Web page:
With the Stability Ball Pike/Knee-In, you can combine spinal flexion and stabilization with lateral flexion and rotation by rotating and twisting the hips as you move the stability ball back and forth.

Scaleability

As you have seen in the accompanying videos, there are various ways to perform the Roll-out and the Stability Ball Pike/Knee-In.

With the Roll-outs:

  • beginners could start on their knees with a stability balls,
  • increasing the difficulty by moving their arms further away from their body.
  • graduating to the ab wheel,
  • then a loaded barbell.

The variations are as endless as your imagination. For example, stretch tubing can be attached to the ab wheel in order to increase or decrease exercise intensity.

Conclusion

As I said at the outset, the Roll-out and the Stability Ball Pike/Knee-In are the best core exercises. I hope that I may have converted a few of the ab crunchers out there.

Give them a try. And if you don’t own an ab wheel, Amazon sells them at a great price.

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36 thoughts on “The BEST Core Exercise

  1. The squat is fantastic for improving the core’s ability to stabilize the spine. In my attempt to pick one movement, I wanted to address stability and movement.

    Thanks for the feedback

    Re: your site – Do you ship to Canada? If so, how do you deal with supps coming across the border – customs often equate supplements with steroids

  2. Hey, great post on core exercises! This is an unrelated question, what’s a good exercise for wrist strenth/forearms? I keep getting wrist pain from exercises like the flat bench press. I’ve tried hammer curls which someone recommended, but intuitively, they work more on the elbow joint.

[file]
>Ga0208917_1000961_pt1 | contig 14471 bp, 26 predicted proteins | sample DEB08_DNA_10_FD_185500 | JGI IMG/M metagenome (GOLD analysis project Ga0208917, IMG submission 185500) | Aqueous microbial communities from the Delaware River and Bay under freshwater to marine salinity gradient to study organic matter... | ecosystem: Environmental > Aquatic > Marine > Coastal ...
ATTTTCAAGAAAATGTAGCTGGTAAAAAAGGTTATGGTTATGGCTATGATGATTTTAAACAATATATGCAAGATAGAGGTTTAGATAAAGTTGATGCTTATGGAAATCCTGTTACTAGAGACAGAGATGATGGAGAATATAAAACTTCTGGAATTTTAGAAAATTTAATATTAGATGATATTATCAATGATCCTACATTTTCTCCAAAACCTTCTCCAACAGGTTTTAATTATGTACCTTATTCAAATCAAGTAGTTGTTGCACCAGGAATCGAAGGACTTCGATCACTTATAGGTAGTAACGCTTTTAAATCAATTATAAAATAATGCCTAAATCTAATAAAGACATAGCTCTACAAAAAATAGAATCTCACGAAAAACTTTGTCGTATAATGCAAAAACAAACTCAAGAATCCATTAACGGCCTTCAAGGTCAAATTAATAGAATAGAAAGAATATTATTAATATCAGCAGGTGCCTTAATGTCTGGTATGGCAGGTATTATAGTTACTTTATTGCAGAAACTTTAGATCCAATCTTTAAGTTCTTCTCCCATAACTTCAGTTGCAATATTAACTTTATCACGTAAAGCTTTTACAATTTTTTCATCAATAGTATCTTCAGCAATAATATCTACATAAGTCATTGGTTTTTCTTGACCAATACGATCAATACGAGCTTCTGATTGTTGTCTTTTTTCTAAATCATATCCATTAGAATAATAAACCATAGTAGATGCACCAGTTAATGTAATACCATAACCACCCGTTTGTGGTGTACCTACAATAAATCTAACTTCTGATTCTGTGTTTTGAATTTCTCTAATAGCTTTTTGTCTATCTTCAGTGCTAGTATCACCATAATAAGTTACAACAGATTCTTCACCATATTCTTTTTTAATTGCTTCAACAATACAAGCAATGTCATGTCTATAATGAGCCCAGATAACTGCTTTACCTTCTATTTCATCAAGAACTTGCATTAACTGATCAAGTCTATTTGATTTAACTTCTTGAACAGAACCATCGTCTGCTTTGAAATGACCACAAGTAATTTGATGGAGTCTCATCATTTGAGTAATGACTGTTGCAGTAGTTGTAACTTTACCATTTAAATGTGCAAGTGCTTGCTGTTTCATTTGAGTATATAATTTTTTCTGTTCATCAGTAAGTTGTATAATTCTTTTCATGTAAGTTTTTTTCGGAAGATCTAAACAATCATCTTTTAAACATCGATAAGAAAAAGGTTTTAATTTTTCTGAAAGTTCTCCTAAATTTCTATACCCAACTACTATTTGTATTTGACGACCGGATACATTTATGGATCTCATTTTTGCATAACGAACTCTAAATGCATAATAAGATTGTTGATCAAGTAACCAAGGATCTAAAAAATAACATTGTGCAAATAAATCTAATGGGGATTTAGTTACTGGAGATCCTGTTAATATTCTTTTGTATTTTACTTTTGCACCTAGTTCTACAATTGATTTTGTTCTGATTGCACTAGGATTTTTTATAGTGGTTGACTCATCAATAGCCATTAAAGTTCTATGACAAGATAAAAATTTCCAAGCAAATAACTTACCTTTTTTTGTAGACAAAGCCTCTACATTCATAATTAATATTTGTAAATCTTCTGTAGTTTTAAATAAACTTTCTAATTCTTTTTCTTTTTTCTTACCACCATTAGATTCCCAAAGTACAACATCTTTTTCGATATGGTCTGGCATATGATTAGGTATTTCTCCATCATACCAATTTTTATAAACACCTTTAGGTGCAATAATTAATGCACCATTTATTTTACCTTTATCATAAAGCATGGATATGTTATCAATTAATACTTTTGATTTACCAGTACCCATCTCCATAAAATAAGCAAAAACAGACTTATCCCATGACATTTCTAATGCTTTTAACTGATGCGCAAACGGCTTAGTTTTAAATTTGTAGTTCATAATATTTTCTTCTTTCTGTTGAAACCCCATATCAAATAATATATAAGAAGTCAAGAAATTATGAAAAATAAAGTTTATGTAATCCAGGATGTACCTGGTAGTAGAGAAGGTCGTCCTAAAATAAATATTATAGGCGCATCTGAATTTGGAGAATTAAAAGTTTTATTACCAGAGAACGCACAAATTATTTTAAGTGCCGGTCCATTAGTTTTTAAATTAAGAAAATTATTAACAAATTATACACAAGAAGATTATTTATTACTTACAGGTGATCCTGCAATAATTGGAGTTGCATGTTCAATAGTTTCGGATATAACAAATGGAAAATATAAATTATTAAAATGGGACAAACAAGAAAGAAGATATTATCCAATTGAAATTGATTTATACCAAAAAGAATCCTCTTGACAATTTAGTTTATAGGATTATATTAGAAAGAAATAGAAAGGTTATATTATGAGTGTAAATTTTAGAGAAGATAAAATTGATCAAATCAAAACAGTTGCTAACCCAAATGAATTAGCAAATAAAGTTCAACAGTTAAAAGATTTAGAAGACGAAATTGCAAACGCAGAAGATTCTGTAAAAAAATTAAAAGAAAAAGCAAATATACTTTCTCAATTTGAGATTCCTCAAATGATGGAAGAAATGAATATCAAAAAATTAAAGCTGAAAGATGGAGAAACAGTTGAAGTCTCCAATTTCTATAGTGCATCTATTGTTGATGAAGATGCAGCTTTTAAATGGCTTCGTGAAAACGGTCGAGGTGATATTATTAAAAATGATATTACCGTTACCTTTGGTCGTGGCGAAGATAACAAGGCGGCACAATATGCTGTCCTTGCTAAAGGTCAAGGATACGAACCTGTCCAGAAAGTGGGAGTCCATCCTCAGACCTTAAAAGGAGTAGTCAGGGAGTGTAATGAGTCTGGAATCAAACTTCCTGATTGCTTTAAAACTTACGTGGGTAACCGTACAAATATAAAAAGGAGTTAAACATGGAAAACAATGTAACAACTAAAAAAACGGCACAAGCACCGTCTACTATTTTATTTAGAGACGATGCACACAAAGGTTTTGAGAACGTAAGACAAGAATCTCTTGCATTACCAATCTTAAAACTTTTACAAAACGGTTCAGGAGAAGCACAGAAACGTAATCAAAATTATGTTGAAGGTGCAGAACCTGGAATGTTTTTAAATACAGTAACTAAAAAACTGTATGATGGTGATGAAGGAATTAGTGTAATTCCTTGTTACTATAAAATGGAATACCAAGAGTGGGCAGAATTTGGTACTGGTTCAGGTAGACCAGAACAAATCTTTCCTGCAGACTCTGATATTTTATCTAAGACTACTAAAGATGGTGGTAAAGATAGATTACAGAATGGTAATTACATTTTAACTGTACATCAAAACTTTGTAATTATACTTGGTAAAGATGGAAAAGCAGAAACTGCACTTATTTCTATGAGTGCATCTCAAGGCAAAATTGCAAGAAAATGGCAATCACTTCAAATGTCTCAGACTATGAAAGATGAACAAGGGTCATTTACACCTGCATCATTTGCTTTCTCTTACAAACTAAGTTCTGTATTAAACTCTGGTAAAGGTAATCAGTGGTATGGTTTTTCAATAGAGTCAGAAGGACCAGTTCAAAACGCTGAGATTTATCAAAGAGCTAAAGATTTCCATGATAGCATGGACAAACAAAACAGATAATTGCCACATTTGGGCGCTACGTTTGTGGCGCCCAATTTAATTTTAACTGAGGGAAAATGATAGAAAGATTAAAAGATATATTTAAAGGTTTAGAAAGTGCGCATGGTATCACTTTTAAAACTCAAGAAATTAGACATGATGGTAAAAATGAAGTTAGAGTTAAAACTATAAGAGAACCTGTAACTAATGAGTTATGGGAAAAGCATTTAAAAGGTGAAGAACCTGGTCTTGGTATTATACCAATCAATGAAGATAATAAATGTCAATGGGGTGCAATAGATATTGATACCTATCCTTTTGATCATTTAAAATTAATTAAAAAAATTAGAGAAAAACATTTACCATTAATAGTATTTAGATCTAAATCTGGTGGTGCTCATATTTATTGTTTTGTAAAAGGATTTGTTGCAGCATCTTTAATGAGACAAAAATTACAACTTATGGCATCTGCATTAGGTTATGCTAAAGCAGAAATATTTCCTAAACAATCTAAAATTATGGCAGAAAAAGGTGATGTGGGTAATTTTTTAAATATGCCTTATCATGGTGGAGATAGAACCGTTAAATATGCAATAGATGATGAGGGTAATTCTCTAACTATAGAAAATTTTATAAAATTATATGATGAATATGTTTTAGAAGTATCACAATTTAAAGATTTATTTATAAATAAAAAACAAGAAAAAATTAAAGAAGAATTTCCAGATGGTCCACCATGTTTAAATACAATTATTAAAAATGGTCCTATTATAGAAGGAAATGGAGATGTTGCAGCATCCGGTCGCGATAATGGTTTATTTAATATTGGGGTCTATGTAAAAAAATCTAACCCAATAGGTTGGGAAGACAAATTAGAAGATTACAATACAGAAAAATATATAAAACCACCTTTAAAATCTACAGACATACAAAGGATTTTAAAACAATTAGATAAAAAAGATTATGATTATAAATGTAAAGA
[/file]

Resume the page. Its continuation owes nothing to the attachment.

3. Grip / forearm strength involves a few different components.

    Forearm strength is best handled indirectly through grip training, bicep training and through grip and hold exercises like deadlifts, shrugs and farmers walks.

    Grip strength can be broken down into:

    Grip strength/power – use a hand gripper to work this aspect – http://www.ironmind.com/ironmind/opencms/ironmind/Main/captainsofcrush.html

    Grip and hold strength – gripper/deadlifts/farmers walks

    Pinch strength – plate pinch – squeeze two 5 lb weight plates together with your fingers & hold as long as possible

    Hand extensor strength – wrap rubber bands around you closed fingers & open

    Wrist strength – Flexion/Extension with a wrist roller – http://www6.mailordercentral.com/ironmind/prodinfo.asp?number=1254

    Jarret, I would also look at how you are holding your hands/wrists during bench presses. Do you let your wrists bend back & hold the bar on your palm OR do you hold your wrist straight?

    Picture the forearm/wrist flexor muscles held in a stretched position under load – Given time and increasing bench press loads, and you will get wrist pain.

    You might want to look at an elastic wrist brace to help you keep your wrist straight. It will take a little practice to get used to benching this way

    Hope this helps

  4. Hey that’s good stuff.. You should do a post on wrist strength/grip position.